The Michigan Engineer News Center

Professor Athanasopoulos-Zekkos in new video

Professor Athanasopoulos-Zekkos's research is featured in the new video from MConneX titled, “Pile Driver Sensors.”| Short Read

When piles are driven into soil to provide foundational support for structures, vibrations are caused that can create cracks in deep foundations for nearby structures, like bridges.

Traditionally, these vibrations are measured by ground surface sensors, but the length needed to travel from deep underground in order to reach the sensors is telling only part of the story.

Assistant Professor Adda Athanasopoulos-Zekkos is taking a different approach by installing both geophones and accelerometers in depth and very close to the driven pile. This has given her team data that is first of its kind and will hopefully lead to a better understanding of how much soil settlement is produced in a construction site.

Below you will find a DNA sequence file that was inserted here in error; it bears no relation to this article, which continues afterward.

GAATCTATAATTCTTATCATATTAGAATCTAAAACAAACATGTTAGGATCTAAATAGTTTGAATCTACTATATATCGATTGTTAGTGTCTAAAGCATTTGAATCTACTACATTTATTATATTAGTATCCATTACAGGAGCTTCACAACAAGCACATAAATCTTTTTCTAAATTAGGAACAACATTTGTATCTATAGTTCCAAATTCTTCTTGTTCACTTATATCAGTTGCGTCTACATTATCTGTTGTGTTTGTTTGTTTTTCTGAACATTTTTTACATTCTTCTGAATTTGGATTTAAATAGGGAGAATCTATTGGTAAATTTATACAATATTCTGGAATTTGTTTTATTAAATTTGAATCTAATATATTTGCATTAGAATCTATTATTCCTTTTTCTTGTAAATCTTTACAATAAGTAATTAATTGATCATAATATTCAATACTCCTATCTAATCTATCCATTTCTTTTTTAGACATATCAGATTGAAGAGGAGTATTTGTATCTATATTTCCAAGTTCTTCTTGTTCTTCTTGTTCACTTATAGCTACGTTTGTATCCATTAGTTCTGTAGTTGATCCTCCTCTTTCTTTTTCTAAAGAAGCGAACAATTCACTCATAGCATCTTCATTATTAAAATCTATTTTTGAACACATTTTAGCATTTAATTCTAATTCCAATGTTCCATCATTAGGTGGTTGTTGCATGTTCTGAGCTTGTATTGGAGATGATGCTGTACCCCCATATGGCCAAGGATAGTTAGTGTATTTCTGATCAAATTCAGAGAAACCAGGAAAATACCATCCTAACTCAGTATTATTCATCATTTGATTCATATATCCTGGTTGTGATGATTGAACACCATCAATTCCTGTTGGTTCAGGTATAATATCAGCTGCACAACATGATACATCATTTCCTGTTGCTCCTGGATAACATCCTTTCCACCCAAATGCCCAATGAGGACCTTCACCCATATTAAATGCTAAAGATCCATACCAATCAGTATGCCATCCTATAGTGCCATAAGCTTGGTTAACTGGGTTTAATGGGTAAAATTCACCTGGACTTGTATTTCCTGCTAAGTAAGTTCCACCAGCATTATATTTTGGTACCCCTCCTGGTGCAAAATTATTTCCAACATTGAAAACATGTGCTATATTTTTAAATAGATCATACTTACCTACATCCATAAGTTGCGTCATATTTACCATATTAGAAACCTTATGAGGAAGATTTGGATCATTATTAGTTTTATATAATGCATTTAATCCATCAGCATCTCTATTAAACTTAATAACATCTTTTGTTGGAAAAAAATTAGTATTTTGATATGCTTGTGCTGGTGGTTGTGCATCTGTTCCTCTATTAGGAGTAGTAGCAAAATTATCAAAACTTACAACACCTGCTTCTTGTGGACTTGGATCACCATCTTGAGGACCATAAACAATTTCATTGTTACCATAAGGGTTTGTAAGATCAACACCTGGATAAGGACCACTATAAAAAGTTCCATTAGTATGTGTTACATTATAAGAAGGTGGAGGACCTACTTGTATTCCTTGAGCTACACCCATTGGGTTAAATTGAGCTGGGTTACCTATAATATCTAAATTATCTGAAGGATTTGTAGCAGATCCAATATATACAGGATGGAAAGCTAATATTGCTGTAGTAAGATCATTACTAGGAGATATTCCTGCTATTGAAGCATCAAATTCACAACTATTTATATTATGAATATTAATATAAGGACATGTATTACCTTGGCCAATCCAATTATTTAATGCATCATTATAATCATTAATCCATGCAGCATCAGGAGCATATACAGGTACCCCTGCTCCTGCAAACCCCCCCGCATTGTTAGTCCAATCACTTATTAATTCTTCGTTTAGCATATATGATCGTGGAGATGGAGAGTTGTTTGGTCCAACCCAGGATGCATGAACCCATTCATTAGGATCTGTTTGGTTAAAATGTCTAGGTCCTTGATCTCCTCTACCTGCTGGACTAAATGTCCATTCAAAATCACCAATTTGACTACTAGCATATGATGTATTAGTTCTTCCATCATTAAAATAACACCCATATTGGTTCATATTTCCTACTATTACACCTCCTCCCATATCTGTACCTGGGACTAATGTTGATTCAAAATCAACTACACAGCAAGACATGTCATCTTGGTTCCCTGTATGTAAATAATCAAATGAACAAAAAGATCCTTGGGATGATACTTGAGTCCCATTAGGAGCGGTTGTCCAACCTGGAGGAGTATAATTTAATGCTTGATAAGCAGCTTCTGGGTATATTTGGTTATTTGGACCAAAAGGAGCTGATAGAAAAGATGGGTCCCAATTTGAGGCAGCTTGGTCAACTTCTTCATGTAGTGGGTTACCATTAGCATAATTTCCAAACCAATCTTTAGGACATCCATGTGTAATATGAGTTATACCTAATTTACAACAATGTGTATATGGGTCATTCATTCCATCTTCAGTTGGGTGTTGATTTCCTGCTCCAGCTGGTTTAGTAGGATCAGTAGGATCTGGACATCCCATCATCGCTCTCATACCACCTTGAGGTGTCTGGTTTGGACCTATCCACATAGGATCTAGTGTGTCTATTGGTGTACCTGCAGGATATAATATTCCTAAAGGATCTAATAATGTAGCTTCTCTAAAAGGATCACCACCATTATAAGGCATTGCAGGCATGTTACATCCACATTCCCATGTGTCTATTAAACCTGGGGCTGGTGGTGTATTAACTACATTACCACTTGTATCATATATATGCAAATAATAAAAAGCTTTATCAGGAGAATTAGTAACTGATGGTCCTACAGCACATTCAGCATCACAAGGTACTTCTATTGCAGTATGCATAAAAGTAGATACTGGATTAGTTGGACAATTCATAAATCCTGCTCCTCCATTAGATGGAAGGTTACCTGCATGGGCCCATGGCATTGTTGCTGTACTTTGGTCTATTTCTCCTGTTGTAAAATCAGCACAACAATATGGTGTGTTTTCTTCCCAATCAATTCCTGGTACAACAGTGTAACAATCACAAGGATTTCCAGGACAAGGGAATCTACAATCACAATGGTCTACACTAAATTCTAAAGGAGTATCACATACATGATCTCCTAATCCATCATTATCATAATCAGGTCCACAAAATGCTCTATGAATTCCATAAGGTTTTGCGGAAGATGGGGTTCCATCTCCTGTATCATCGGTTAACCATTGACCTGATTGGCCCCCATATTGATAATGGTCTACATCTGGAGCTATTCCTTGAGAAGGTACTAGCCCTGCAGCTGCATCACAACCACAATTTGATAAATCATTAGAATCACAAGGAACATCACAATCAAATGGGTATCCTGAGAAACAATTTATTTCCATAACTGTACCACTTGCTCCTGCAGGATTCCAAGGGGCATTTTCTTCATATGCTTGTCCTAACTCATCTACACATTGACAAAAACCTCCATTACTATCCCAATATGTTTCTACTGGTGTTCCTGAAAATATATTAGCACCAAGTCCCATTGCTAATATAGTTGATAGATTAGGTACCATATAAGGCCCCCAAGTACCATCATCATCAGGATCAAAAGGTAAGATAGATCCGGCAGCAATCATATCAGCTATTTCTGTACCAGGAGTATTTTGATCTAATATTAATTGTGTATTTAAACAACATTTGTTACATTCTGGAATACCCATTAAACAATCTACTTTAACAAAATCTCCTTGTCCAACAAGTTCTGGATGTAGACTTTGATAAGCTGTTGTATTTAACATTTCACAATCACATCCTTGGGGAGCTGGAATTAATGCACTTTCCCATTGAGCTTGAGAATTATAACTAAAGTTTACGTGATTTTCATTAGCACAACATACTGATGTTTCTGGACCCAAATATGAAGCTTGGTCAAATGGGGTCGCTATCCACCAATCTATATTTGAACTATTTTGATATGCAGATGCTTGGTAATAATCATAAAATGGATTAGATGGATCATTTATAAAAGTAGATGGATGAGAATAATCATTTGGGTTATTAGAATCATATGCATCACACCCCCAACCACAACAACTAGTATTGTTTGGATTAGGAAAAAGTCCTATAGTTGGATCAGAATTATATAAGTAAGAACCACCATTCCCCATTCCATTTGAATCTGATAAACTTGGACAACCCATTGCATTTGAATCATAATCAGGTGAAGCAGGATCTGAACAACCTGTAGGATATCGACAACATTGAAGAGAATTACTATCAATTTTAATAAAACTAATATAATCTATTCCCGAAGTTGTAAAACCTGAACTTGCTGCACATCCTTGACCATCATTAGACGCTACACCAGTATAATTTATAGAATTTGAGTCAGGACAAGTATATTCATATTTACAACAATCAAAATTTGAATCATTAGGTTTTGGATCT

This research is the topic of a new video from MConneX titled, “Pile Driver Sensors.”

To watch the video, please visit YouTube or click on the box below.

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The electrons absorb laser light and set up “momentum combs” (the hills) spanning the energy valleys within the material (the red line). When the electrons have an energy allowed by the quantum mechanical structure of the material—and also touch the edge of the valley—they emit light. This is why some teeth of the combs are bright and some are dark. By measuring the emitted light and precisely locating its source, the research mapped out the energy valleys in a 2D crystal of tungsten diselenide. Credit: Markus Borsch, Quantum Science Theory Lab, University of Michigan.

Mapping quantum structures with light to unlock their capabilities

Rather than installing new “2D” semiconductors in devices to see what they can do, this new method puts them through their paces with lasers and light detectors. | Medium Read